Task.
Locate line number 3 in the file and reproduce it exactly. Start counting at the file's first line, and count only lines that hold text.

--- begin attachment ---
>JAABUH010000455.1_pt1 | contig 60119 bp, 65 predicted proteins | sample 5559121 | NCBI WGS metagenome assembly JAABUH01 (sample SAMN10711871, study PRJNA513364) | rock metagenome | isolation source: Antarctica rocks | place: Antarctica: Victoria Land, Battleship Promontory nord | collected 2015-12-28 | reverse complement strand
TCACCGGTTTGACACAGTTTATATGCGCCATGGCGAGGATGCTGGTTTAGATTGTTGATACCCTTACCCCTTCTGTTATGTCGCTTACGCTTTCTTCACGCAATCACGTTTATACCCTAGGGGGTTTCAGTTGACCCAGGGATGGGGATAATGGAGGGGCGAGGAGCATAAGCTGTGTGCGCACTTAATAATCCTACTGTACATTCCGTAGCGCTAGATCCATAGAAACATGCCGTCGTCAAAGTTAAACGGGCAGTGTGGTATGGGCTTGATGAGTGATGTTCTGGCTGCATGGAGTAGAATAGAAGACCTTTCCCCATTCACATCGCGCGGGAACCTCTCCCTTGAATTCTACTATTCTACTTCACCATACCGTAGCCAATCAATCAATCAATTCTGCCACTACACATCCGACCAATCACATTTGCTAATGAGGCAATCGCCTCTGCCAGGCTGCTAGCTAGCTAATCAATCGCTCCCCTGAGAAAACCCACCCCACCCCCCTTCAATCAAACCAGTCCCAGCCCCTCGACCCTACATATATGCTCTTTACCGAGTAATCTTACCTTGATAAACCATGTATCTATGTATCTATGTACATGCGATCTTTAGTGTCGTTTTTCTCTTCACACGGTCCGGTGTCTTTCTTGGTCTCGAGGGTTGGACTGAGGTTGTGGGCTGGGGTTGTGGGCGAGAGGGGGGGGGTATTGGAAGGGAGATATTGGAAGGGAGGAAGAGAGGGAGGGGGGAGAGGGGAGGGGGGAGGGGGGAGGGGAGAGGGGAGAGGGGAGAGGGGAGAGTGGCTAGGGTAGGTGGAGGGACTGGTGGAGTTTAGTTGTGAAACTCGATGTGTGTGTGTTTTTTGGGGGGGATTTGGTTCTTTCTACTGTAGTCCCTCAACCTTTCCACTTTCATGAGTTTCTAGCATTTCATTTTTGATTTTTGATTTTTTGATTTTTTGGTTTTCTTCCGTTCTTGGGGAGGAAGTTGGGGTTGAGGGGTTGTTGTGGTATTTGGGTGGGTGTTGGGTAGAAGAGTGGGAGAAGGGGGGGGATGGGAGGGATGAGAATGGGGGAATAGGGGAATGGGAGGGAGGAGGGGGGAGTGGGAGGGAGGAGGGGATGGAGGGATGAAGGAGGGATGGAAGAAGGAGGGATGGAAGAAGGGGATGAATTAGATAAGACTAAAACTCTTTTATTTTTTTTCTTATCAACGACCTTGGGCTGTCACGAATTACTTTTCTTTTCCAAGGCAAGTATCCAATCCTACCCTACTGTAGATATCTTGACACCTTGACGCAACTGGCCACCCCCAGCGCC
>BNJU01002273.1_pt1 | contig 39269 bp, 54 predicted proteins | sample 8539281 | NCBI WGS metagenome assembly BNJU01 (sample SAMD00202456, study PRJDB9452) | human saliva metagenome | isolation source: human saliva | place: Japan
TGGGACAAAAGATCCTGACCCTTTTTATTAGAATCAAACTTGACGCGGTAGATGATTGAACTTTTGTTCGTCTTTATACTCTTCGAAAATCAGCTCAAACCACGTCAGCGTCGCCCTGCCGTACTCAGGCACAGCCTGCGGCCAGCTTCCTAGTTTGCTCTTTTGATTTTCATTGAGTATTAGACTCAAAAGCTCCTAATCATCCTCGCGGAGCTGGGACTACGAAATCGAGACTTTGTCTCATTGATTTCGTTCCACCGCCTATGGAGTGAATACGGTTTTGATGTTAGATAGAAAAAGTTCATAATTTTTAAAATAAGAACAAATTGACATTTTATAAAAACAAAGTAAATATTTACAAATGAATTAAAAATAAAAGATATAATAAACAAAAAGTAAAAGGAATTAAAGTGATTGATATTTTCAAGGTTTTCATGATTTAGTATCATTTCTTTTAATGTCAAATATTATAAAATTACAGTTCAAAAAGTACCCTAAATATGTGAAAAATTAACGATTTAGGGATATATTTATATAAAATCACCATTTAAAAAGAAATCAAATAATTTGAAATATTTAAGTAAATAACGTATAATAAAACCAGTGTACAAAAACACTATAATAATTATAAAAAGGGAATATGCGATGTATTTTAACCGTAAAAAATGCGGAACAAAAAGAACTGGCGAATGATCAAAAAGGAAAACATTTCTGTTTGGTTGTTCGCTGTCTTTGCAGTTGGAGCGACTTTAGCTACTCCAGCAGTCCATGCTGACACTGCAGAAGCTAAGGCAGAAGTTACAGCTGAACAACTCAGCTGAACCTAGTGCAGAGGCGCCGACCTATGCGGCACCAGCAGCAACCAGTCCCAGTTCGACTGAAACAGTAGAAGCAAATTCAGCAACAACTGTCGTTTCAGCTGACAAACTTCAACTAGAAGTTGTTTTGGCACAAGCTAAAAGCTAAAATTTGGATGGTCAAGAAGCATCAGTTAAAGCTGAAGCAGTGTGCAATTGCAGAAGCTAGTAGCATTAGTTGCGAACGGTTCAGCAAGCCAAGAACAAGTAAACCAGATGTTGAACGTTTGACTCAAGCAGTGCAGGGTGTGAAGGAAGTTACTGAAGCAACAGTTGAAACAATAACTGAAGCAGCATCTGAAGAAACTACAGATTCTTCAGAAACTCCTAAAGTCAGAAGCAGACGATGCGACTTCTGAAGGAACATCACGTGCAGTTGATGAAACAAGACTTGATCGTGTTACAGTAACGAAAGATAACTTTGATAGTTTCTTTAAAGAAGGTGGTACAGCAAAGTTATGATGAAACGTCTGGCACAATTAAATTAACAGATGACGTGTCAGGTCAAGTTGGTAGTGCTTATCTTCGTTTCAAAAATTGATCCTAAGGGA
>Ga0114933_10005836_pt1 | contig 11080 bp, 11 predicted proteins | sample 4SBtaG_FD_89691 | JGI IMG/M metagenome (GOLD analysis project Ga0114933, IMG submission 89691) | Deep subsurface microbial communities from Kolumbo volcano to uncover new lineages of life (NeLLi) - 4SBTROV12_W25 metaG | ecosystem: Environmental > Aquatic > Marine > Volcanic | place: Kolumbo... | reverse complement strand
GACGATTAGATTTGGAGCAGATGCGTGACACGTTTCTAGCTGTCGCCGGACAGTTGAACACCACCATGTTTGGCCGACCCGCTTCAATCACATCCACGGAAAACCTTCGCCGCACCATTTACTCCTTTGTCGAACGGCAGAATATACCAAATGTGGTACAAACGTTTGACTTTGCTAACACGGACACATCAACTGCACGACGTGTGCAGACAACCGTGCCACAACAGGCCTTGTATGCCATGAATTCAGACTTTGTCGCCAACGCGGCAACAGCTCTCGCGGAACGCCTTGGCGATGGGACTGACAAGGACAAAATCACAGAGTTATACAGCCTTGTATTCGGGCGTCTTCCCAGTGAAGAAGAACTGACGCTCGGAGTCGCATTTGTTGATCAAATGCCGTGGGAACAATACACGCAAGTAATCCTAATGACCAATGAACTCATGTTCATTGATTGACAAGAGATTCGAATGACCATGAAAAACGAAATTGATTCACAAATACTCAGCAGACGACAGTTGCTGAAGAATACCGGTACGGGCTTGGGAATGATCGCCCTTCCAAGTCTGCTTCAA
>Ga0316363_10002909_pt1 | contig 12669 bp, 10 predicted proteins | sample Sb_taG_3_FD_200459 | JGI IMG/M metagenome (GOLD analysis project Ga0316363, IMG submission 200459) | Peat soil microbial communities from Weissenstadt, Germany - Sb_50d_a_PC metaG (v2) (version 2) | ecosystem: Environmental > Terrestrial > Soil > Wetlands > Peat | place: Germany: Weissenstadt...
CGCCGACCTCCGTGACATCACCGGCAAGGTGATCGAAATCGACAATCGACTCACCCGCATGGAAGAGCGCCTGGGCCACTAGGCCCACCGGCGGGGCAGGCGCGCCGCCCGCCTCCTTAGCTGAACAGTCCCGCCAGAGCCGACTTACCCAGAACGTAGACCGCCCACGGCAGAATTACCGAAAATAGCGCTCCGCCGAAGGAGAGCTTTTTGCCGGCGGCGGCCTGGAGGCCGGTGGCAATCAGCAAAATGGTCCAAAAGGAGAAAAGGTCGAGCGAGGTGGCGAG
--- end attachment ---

>BNJU01002273.1_pt1 | contig 39269 bp, 54 predicted proteins | sample 8539281 | NCBI WGS metagenome assembly BNJU01 (sample SAMD00202456, study PRJDB9452) | human saliva metagenome | isolation source: human saliva | place: Japan